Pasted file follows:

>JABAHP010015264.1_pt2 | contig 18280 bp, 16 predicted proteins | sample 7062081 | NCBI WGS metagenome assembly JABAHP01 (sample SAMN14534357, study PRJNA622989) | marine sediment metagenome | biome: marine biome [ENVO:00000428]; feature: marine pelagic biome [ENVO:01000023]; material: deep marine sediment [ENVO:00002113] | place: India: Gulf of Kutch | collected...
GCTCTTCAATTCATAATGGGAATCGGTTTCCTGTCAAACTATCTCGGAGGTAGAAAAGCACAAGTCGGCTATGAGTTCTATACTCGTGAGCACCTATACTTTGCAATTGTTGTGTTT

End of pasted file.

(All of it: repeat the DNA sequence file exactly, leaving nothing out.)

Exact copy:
>JABAHP010015264.1_pt2 | contig 18280 bp, 16 predicted proteins | sample 7062081 | NCBI WGS metagenome assembly JABAHP01 (sample SAMN14534357, study PRJNA622989) | marine sediment metagenome | biome: marine biome [ENVO:00000428]; feature: marine pelagic biome [ENVO:01000023]; material: deep marine sediment [ENVO:00002113] | place: India: Gulf of Kutch | collected...
GCTCTTCAATTCATAATGGGAATCGGTTTCCTGTCAAACTATCTCGGAGGTAGAAAAGCACAAGTCGGCTATGAGTTCTATACTCGTGAGCACCTATACTTTGCAATTGTTGTGTTT